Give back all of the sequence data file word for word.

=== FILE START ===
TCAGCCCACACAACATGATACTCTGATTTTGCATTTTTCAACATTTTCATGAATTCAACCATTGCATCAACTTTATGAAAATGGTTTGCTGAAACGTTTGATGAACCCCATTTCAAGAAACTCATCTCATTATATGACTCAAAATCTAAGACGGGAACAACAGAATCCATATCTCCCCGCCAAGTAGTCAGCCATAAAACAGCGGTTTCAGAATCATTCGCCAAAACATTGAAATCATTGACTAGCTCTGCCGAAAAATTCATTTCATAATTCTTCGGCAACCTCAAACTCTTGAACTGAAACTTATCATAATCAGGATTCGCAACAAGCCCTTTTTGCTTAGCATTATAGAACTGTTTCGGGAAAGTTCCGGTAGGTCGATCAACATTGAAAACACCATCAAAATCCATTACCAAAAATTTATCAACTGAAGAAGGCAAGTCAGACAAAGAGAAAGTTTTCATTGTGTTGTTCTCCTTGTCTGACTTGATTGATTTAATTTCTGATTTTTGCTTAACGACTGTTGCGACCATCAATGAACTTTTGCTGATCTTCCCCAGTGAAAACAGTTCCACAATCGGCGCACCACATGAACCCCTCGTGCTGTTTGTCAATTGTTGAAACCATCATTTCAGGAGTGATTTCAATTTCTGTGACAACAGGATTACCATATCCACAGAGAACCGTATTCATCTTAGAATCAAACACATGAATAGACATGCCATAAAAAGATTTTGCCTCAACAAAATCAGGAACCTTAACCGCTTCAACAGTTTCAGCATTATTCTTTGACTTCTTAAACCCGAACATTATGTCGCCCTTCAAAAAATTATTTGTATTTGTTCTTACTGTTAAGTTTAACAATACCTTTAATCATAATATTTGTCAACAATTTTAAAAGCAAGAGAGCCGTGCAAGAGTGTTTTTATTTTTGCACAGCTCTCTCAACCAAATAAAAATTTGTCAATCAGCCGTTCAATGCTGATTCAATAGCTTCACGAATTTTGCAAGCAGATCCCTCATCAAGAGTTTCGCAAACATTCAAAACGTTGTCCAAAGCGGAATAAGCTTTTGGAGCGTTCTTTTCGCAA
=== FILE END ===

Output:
TCAGCCCACACAACATGATACTCTGATTTTGCATTTTTCAACATTTTCATGAATTCAACCATTGCATCAACTTTATGAAAATGGTTTGCTGAAACGTTTGATGAACCCCATTTCAAGAAACTCATCTCATTATATGACTCAAAATCTAAGACGGGAACAACAGAATCCATATCTCCCCGCCAAGTAGTCAGCCATAAAACAGCGGTTTCAGAATCATTCGCCAAAACATTGAAATCATTGACTAGCTCTGCCGAAAAATTCATTTCATAATTCTTCGGCAACCTCAAACTCTTGAACTGAAACTTATCATAATCAGGATTCGCAACAAGCCCTTTTTGCTTAGCATTATAGAACTGTTTCGGGAAAGTTCCGGTAGGTCGATCAACATTGAAAACACCATCAAAATCCATTACCAAAAATTTATCAACTGAAGAAGGCAAGTCAGACAAAGAGAAAGTTTTCATTGTGTTGTTCTCCTTGTCTGACTTGATTGATTTAATTTCTGATTTTTGCTTAACGACTGTTGCGACCATCAATGAACTTTTGCTGATCTTCCCCAGTGAAAACAGTTCCACAATCGGCGCACCACATGAACCCCTCGTGCTGTTTGTCAATTGTTGAAACCATCATTTCAGGAGTGATTTCAATTTCTGTGACAACAGGATTACCATATCCACAGAGAACCGTATTCATCTTAGAATCAAACACATGAATAGACATGCCATAAAAAGATTTTGCCTCAACAAAATCAGGAACCTTAACCGCTTCAACAGTTTCAGCATTATTCTTTGACTTCTTAAACCCGAACATTATGTCGCCCTTCAAAAAATTATTTGTATTTGTTCTTACTGTTAAGTTTAACAATACCTTTAATCATAATATTTGTCAACAATTTTAAAAGCAAGAGAGCCGTGCAAGAGTGTTTTTATTTTTGCACAGCTCTCTCAACCAAATAAAAATTTGTCAATCAGCCGTTCAATGCTGATTCAATAGCTTCACGAATTTTGCAAGCAGATCCCTCATCAAGAGTTTCGCAAACATTCAAAACGTTGTCCAAAGCGGAATAAGCTTTTGGAGCGTTCTTTTCGCAA